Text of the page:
Journey Cake, Ho!
by Ruth Sawyer with pictures by Robert McCloskey/ published 1953 by The Viking Press
Not altogether dissimilar to the tale of those two forest rascals, Hansel and Gretel, Journey Cake is the story of a boy (Johnny) cast way from his keepers due to poverty (hey, that's the olden days for ya), only to return with more riches than they all could've imagined. You all know I love Robert McCloskey, and this one is penned by his mother-in-law. Though not nearly as strange and wonderful as The Man Who Lost His Head, it definitely has the feel of being written by someone born circa 1880. The reality of which offers a hugely different perspective from the one we filter things through today.
The old man tended the garden patch,
sheared the sheep, milked the cow,
felled the trees, sawed the logs,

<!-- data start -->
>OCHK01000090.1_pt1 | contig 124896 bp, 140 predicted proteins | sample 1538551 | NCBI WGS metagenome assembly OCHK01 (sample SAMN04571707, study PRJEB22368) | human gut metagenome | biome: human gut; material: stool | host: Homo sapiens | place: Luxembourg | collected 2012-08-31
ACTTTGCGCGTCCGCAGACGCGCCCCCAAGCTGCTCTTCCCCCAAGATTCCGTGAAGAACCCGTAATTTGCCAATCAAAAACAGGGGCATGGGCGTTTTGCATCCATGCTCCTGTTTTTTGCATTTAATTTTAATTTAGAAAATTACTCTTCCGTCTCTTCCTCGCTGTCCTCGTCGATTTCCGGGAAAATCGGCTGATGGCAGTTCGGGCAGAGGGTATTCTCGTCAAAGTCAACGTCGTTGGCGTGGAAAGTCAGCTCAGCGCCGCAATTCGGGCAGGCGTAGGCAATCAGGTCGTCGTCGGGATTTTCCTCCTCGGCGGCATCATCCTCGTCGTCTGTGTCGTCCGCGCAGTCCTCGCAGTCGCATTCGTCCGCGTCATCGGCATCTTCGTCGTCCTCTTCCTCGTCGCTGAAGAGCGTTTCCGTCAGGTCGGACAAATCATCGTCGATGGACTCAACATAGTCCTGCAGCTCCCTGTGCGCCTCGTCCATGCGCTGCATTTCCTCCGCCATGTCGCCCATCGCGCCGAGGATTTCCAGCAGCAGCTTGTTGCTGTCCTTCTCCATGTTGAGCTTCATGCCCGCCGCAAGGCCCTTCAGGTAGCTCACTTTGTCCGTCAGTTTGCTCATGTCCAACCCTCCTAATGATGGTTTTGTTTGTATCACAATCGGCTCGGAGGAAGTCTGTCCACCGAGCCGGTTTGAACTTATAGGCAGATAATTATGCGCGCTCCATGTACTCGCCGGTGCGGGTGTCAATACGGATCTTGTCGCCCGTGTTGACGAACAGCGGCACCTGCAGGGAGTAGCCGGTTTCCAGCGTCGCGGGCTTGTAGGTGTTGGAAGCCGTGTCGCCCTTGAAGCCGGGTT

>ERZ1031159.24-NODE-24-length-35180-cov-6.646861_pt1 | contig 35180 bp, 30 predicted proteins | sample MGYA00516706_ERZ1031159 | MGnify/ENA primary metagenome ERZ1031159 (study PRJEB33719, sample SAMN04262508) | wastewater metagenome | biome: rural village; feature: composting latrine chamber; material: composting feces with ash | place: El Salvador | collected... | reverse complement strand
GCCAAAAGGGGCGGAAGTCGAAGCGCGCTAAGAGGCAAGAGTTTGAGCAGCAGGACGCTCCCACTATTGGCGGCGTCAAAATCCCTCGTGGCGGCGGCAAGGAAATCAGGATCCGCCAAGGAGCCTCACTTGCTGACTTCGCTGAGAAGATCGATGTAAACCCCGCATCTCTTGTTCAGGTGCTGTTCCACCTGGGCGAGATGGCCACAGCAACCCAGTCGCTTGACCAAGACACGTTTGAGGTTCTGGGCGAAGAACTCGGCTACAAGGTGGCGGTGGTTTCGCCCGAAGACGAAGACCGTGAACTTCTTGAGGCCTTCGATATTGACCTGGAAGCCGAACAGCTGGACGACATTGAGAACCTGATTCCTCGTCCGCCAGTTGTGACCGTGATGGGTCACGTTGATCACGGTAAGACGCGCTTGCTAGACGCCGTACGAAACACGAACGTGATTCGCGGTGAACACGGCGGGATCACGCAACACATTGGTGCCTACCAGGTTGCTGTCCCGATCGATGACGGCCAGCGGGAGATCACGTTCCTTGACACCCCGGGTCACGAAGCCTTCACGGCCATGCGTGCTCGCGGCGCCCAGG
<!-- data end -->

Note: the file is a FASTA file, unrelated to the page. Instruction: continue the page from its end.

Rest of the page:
and grumbled at his work. The grumble he liked best was:
"A bother, a pest!
All work and no rest!
Come winter, come spring,
Life's a nettlesome thing."
Sooooo, the old folks are really grumpy, and when they find all their animals gone and their cupboard bare, they send wee Johnny apackin' with nothing to his name except a pocketknife and some journey cake. I believe the cake she refers to here is cornbread -- known for it's hardiness and ability to travel well, and it is that same journey cake that flips fate for the little boy and sends him home again. A quirky little jaunt back to the past and one worth checking out if you love impeccable pig illustrations and the feeling that your parenting skills can't possibly be worse than the way folks did it way back when.
One Morning in Maine
Burt Dow Deep-Water Man
The Man Who Lost His Head
Make Way For Ducklings